We have seen that the church was organized hitherto in that somewhat informal manner which circumstances permitted. A body of Christians desiring to worship God, they had builded a church and employed ministers to maintain the ordinances so far as they could be obtained. They evidently endeavored to regain the presbyterial recognition which they had before the war; but this their remoteness prevented, or their insignificance failed to evoke. Mr. NOTT being without ordination prevented the  institution of new elders, though one or two who had been such in the old church are believed to have been on the ground. Old "Deacon" John MOORE had been a chaplain in the first provincial congress of New York, in 1775, of which he was a member. With such facts it would seem an absurd piece of punctiliousness to assert, on account of some unavoidable defects, that they were not a church. An army does not cease to be an army because its officers have fallen. They had the fact that they were a Christian body united for worship; they had set up the house of God sixty years before. Old Dominie DUNLOP had gone hundreds of miles to presbytery; as soon as they returned from exile, before their own houses were rebuilt, they had solemnly met in the grave-yard to rehabilitate the sanctuary. The church members were there, and they called themselves a "Presbyterian church and congregation." They had one pastor, and had employed at least two other preachers of the gospel.  No temporary neglects or flaws in the strict routine of ecclesiastical order could destroy the fact that they were a church of Christ and a Presbyterian church. But despite all this a precisian now appears who swept it all aside, and, seemingly on his own responsibility, took it in hand, forsooth, to give it existence, and at the same time to impress upon it a new character, and introduce usages entirely foreign to its wont. In January, 1804, Rev. Isaac LEWIS came from Cooperstown, then a small place not long settled, and finding the church without a pastor or active officers (though the members still held  together, and meetings for prayer were kept up weekly), not only lent his assistance to ordain elders in the church but treated it as if it were not in existence, as the record runs in the session-book, "organized into a church" a certain number, only fourteen in all, whose names are recorded. Mr. LEWIS, the author of this doubtless well-meant, but rather sweeping and  gratuitous measure, was a Presbyterian, but seems to have been reared under Congregational usages, and it was under his influence and at this time that the church was led to impose upon itself a long and domatical "confession of faith" and "covenant" after the Congregational fashion, apparently ignorant, or else forgetful, that the proper and only authorized  standards of the Presbyterian church are those of the Westminster assembly, adopted by general assembly in 1768.  Half a dozen years later, Mr. COOLEY, better acquainted with the Presbyterian ways, brought this anomaly in the practice of the church to the notice of session, and appended a note to the record, stating that "the session thinks it not proper to require it of members, inasmuch as the printed confession of the Presbyterian church (i.e. the Westminster) clearly and fully express all articles of faith and practice derived from the Word of God." (1811.) Notwithstanding this repudiation some later pastors revised the use of them, and in 1854 they were printed in pamphlet form. In August, 1873, they were formally set aside by session, and the action, with the reasons for it, entered upon the minutes.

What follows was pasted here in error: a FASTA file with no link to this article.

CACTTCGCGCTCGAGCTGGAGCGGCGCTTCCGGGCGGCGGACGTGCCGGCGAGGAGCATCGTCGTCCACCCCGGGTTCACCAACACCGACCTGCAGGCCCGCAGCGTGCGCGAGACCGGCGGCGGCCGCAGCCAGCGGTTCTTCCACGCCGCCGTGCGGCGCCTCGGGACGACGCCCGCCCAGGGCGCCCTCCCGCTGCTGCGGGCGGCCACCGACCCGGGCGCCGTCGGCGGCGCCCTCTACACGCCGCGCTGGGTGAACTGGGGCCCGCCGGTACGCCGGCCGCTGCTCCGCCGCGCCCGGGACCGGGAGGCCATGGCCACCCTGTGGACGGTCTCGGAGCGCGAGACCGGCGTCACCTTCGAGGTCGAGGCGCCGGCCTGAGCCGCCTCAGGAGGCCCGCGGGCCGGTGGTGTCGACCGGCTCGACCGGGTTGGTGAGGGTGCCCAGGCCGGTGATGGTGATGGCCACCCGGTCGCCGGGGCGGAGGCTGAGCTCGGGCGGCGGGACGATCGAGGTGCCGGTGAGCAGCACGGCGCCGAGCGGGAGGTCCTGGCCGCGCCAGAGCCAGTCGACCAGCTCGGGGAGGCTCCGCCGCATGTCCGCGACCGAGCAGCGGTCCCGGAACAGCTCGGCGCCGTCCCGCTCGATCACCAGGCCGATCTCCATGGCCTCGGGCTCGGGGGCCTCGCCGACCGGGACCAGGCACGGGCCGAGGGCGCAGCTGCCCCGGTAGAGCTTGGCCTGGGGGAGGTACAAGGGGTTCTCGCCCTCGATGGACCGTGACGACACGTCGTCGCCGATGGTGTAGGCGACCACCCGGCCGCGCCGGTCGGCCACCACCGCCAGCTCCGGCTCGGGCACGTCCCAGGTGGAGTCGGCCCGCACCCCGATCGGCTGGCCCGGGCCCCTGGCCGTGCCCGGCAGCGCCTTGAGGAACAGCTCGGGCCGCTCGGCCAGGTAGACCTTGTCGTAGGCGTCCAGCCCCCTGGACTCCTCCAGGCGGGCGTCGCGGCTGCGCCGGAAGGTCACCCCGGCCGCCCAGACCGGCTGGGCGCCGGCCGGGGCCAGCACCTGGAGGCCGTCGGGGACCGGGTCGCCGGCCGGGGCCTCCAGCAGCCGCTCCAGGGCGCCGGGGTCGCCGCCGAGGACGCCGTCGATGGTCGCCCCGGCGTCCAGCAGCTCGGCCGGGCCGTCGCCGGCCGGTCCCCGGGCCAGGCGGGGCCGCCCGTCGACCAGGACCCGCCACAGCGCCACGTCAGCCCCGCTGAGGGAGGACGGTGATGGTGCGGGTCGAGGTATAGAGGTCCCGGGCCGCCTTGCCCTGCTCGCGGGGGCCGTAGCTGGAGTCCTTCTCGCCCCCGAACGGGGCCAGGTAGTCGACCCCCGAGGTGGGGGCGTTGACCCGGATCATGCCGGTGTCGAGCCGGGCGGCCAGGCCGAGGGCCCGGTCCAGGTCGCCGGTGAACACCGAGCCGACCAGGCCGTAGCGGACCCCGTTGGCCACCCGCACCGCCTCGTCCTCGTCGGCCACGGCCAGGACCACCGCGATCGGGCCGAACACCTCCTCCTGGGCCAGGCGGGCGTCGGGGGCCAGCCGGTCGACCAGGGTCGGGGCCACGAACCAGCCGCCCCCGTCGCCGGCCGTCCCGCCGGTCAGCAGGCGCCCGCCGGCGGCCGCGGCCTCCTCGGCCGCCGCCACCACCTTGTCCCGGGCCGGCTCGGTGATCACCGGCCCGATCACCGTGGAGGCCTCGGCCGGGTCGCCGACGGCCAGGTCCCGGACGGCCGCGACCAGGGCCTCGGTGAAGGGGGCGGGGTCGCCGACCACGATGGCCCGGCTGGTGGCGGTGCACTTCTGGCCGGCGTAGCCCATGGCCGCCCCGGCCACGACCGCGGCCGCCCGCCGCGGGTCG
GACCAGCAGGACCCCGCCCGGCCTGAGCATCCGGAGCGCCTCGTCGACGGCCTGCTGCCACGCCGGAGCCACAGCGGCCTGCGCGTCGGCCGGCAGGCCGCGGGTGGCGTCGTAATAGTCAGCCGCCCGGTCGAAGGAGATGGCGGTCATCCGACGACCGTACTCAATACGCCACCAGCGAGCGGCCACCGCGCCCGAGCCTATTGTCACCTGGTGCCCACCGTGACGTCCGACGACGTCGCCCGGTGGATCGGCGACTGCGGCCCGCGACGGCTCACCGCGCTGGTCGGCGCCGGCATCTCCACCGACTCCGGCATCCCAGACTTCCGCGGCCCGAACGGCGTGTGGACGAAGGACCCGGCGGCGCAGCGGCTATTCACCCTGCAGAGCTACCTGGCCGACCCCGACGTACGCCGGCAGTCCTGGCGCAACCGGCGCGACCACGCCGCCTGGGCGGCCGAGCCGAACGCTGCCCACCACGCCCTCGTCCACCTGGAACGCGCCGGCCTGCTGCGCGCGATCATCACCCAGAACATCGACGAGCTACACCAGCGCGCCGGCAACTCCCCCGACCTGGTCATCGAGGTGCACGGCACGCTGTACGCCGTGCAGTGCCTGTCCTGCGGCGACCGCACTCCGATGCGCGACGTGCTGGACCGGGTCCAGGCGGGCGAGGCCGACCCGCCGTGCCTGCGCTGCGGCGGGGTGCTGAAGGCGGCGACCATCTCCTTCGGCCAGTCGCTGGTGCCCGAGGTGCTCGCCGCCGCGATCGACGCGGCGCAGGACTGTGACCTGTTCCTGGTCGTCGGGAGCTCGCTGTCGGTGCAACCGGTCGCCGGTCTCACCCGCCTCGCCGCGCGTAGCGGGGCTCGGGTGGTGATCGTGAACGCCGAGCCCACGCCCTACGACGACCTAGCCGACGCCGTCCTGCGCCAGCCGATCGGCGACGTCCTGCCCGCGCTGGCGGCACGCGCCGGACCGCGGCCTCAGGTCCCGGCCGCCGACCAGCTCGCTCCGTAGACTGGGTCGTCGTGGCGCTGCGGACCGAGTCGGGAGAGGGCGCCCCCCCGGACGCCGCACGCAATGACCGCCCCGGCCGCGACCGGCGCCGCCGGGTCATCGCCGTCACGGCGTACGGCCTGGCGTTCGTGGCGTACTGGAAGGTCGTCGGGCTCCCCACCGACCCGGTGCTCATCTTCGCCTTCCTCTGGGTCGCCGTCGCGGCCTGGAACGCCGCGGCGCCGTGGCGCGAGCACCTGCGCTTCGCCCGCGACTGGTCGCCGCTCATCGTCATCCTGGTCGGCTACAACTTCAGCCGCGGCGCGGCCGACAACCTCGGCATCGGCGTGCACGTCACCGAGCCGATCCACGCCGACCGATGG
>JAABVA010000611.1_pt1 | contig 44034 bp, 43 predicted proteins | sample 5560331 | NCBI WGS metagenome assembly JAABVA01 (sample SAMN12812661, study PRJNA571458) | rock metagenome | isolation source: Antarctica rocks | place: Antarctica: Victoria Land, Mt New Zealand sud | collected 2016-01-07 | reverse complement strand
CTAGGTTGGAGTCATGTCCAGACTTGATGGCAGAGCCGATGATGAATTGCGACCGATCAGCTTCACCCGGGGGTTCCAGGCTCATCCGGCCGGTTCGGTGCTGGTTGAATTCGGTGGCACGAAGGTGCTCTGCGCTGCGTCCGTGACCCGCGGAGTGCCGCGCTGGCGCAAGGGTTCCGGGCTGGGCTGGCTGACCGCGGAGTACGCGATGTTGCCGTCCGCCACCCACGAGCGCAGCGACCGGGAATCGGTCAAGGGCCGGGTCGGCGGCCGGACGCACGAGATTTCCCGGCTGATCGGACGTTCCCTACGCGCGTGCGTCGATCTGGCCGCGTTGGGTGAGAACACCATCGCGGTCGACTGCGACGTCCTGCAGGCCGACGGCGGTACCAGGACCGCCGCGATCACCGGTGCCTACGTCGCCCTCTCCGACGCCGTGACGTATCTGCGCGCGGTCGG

The effort secured little fruit beyond amending the organization and enrollment of the fourteen members. There are evident traces that the innovation was displeasing to the church on the simple terms of repentance towards God and faith in the Lord Jesus Christ, and under the old Westminster symbols, literally construed, and with the largest respect for the right of private judgment, as was usual in the Scotch church.  Not till three years later did any of the old stock allow their names to be entered, when four only were received, not on their subscribing to the covenant, but on the ground that they had been members in Mr. DUNLOP's time, while many others remained out altogether, as we infer from the absence of so many of the old names, especially of the men, from the roll.